The federal government's jurisdiction over all international crossings is set out in section 92 of the Constitution Act of 1867. However, the federal government's ability to exercise this authority has never been set out in framework legislation.
With events such as September 11th, I think the hon. members would agree that Canada's international bridges and tunnels cannot be left to ad hoc decision-making processes. They must be carefully and strategically operated.
It is time for the Government of Canada to put in place a legislative framework so that it can carry out its jurisdictional responsibilities, efficiently, effectively and coherently.To that end, the bill we are debating today draws on the provisions related to international bridges and tunnels contained in the two previously introduced bills.
The international bridges and tunnels act would provide the Government of Canada with the legislative authority required to effectively oversee these bridges and tunnels and to protect the interests of Canadians. Today's bill also possesses two new provisions in response to critical issues that have recently emerged in relation to international bridges and tunnels.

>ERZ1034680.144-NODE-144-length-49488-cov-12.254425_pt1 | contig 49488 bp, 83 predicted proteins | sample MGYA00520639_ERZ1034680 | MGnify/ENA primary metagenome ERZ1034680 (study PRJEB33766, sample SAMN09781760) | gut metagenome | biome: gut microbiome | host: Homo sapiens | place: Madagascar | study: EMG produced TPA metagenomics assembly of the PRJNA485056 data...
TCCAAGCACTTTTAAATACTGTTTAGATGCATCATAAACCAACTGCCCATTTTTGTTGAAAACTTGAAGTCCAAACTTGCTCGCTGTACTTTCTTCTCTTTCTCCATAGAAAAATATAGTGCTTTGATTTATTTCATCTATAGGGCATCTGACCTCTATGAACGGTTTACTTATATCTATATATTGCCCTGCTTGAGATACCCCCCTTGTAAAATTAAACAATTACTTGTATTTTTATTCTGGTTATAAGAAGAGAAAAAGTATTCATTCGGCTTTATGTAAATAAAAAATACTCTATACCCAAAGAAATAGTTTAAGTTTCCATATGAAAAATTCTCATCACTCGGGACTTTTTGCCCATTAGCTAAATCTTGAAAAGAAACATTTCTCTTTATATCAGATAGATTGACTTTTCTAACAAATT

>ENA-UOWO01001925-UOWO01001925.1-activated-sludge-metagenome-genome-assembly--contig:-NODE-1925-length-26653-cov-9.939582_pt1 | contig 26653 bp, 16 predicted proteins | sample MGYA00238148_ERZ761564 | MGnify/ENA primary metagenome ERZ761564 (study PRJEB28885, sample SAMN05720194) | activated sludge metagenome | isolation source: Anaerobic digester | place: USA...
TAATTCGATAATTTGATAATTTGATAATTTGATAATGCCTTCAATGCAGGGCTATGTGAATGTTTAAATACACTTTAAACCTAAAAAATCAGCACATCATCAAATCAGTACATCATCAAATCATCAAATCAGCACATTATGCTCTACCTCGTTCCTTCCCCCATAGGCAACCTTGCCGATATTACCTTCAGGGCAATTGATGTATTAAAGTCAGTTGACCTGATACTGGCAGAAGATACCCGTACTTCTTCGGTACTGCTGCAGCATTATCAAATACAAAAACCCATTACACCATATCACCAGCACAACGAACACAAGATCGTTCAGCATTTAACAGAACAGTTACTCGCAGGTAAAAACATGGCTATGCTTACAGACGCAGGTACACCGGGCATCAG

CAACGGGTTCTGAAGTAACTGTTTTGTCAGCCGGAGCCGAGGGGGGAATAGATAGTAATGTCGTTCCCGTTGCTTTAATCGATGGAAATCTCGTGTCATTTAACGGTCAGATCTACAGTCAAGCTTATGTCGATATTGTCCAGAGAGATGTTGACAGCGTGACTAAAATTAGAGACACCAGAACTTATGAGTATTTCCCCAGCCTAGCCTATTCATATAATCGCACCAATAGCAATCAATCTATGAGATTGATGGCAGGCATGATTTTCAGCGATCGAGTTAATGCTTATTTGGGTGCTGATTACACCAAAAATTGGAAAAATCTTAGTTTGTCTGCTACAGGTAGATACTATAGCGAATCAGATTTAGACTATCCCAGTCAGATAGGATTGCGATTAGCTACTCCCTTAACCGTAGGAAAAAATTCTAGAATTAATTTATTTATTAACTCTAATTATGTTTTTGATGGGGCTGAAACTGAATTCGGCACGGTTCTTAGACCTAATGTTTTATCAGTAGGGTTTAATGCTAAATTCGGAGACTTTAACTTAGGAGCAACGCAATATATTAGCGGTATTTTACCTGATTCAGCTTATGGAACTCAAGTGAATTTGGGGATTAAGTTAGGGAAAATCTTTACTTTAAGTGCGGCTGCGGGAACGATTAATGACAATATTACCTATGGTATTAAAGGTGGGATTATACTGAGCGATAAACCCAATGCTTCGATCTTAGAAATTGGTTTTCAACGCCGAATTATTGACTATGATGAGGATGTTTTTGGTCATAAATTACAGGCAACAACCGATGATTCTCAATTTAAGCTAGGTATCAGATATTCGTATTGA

I would like to begin by introducing some of the more significant provisions in the bill.
First of all, unlike the United States, Canada does not have a formal process to approve the construction of new international crossings. In the past, we have enacted specific legislation on a case by case basis. Fourteen of the 24 crossings were created by special acts of Parliament designed and adapted to fit the conditions specific to each case. Given that there are currently three proposals for new international crossings, at St. Stephen in New Brunswick and at Fort Erie and Windsor in Ontario, addressing this legislative gap is particularly critical at this time.